The Vegetarian was written in Korean. The language is concise and compelling. Since I read the English version, it's hard to know how much of the text is Han Kang's work and how much is due to Deborah Smith's translation, but the final result is impressive. Here's a selection:

Yells and howls, threaded together layer upon layer, are enmeshed to form that lump. Because of meat. I ate too much meat. The lives of the animals I ate have all lodged there. Blood and flesh, all those butchered bodies are scattered in every nook and cranny, and though the physical remnants were excreted, their lives still stick stubbornly to my insides.

Steve Lindahl – author of Hopatcong Vision Quest, White Horse Regressions, and Motherless Soul


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Thursday, January 12, 2017

Maisie Dobbs by Jacqueline Winspear

Maisie Dobbs (Maisie Dobbs, #1)Maisie Dobbs by Jacqueline Winspear
My rating: 4 of 5 stars

If you're looking for a mystery with great suspense, or for a lead character who has flaws she needs to overcome, Maisie Dobbs probably isn't the book for you. But if you are looking for an interesting, romantic, story set during World War I and in the years following, you'll like this one.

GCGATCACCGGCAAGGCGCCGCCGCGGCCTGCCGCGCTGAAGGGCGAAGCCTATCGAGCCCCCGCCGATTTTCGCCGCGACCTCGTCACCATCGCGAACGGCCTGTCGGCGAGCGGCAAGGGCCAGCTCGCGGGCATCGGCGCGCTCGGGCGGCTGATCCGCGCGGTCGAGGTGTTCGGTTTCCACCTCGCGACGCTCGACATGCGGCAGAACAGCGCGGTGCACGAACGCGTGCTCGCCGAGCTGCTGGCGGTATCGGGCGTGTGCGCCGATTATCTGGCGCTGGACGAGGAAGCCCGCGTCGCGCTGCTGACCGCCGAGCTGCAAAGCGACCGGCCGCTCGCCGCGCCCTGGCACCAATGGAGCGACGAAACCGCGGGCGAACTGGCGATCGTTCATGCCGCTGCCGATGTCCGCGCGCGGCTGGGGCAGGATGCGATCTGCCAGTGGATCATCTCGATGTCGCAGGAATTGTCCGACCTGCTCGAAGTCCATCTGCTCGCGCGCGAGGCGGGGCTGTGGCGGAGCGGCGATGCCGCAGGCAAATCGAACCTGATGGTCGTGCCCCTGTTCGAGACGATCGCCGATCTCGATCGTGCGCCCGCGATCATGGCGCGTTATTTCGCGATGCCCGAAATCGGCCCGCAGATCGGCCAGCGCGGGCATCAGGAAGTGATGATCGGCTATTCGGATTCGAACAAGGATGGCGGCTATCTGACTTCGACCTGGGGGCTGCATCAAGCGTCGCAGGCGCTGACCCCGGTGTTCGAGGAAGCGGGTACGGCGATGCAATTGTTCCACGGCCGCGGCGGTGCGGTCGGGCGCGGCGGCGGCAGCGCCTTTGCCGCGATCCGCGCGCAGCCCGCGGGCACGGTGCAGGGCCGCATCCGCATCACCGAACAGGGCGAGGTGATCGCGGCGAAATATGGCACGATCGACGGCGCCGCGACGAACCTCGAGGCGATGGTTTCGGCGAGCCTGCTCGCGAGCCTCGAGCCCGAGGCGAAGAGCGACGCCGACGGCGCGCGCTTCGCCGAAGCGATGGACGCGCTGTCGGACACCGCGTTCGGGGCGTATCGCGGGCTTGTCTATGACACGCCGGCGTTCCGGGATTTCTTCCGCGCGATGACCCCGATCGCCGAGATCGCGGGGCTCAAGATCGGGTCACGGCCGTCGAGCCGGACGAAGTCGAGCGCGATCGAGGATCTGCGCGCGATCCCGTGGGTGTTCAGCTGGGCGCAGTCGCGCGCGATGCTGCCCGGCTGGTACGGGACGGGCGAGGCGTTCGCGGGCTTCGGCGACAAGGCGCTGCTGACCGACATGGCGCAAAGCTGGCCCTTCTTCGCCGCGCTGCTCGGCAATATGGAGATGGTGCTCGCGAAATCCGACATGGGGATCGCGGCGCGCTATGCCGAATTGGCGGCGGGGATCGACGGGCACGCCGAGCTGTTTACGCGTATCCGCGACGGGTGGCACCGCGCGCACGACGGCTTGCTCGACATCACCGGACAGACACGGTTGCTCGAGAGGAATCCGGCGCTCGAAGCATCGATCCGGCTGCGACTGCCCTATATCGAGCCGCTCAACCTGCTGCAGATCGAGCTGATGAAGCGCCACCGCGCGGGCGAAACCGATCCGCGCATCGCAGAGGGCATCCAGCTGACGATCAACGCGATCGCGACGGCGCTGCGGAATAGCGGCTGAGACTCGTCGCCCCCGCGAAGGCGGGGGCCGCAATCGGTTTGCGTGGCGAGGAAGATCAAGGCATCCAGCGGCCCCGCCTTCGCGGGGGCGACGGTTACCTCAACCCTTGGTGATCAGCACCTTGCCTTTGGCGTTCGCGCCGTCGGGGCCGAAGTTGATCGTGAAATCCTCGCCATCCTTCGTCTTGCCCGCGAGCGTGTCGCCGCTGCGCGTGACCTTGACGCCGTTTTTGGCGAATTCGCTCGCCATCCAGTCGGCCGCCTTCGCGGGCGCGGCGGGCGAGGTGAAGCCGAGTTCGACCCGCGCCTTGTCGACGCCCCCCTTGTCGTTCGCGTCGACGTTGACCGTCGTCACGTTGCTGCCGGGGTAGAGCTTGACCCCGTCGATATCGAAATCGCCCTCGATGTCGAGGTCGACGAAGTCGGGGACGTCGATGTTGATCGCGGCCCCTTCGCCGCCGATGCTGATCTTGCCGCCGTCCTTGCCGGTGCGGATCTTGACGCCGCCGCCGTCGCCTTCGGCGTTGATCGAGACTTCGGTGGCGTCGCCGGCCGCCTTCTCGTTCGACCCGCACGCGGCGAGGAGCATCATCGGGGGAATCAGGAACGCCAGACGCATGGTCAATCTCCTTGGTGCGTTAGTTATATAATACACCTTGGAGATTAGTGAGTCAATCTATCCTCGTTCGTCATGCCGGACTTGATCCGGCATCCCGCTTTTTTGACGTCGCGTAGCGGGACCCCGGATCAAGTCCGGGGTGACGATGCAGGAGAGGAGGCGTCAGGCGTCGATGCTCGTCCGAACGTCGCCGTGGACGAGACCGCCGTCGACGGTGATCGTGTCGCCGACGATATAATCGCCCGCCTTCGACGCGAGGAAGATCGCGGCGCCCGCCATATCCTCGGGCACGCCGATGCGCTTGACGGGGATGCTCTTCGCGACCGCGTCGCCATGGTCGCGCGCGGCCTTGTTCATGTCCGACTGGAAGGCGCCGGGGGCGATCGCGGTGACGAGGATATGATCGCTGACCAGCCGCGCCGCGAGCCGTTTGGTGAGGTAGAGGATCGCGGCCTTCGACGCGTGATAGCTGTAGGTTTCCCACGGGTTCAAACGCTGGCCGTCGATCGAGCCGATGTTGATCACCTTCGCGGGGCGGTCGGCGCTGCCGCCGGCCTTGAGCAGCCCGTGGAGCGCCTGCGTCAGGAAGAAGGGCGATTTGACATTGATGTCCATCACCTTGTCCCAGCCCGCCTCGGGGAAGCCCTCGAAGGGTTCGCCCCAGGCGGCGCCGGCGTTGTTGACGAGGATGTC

Maisie is an extremely beautiful woman with superior intellect, compassion, and intuition. She does show one human failing toward the end of the novel, but most of the book's interesting character flaws are found in the people around Maisie, not in her. And even the minor characters seem to come around to the right way of thinking or have a good excuse for not doing so. There's a social climber who works for the war effort in a dangerous situation and a party girl who volunteers for the service. I won't mention others, to avoid including too many spoilers.

The story starts out with a typical mystery, a man believes his wife is having an affair and hires Maisie Dobbs to check on her. But the book takes a long detour back to the war years, where we get to learn about Maisie's time as a battlefield nurse. There's a wartime romance as well as an interesting friend, who serves as an ambulance driver.

The book also deals with the separation of classes that existed in England. Maisie plays a role in Winspear's portrayal of that era's social discrimination, giving the reader something to think about.

I listened to the audio and enjoyed it. The narrator, Rita Barrington, did a wonderful job and Jacqueline Winspear writes with a clear, interesting style that isn't overdone. It doesn't gets in the way of the story, yet she uses colorful language appropriate for the period.

Steve Lindahl - author of Hopatcong Vision Quest, White Horse Regressions, and Motherless Soul


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Wednesday, January 4, 2017